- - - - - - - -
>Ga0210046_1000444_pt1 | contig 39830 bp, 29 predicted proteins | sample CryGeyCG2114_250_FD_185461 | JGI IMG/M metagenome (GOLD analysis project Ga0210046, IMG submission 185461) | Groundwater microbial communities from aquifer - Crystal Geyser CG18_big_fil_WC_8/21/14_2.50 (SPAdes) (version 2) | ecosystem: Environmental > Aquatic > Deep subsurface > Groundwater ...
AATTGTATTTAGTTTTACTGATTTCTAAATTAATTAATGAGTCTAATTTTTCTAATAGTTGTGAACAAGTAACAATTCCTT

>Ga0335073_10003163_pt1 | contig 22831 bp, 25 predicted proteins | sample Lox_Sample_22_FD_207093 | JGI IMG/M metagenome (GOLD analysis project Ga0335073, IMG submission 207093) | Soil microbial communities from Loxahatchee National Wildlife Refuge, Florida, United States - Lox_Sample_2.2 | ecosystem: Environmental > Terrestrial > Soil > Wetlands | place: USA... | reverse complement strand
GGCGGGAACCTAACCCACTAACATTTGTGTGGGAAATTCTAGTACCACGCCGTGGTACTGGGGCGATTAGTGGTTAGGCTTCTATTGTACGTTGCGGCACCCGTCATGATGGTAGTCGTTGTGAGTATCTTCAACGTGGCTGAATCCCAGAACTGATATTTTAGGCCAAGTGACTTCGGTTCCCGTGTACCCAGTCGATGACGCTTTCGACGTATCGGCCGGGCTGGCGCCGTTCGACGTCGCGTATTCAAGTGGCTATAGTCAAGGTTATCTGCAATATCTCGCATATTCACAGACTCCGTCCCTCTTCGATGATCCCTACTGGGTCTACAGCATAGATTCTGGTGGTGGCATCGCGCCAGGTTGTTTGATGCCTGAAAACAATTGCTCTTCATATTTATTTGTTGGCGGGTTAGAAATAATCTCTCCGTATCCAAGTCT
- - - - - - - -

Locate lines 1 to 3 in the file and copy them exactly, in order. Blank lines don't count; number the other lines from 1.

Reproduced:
>Ga0210046_1000444_pt1 | contig 39830 bp, 29 predicted proteins | sample CryGeyCG2114_250_FD_185461 | JGI IMG/M metagenome (GOLD analysis project Ga0210046, IMG submission 185461) | Groundwater microbial communities from aquifer - Crystal Geyser CG18_big_fil_WC_8/21/14_2.50 (SPAdes) (version 2) | ecosystem: Environmental > Aquatic > Deep subsurface > Groundwater ...
AATTGTATTTAGTTTTACTGATTTCTAAATTAATTAATGAGTCTAATTTTTCTAATAGTTGTGAACAAGTAACAATTCCTT

>Ga0335073_10003163_pt1 | contig 22831 bp, 25 predicted proteins | sample Lox_Sample_22_FD_207093 | JGI IMG/M metagenome (GOLD analysis project Ga0335073, IMG submission 207093) | Soil microbial communities from Loxahatchee National Wildlife Refuge, Florida, United States - Lox_Sample_2.2 | ecosystem: Environmental > Terrestrial > Soil > Wetlands | place: USA... | reverse complement strand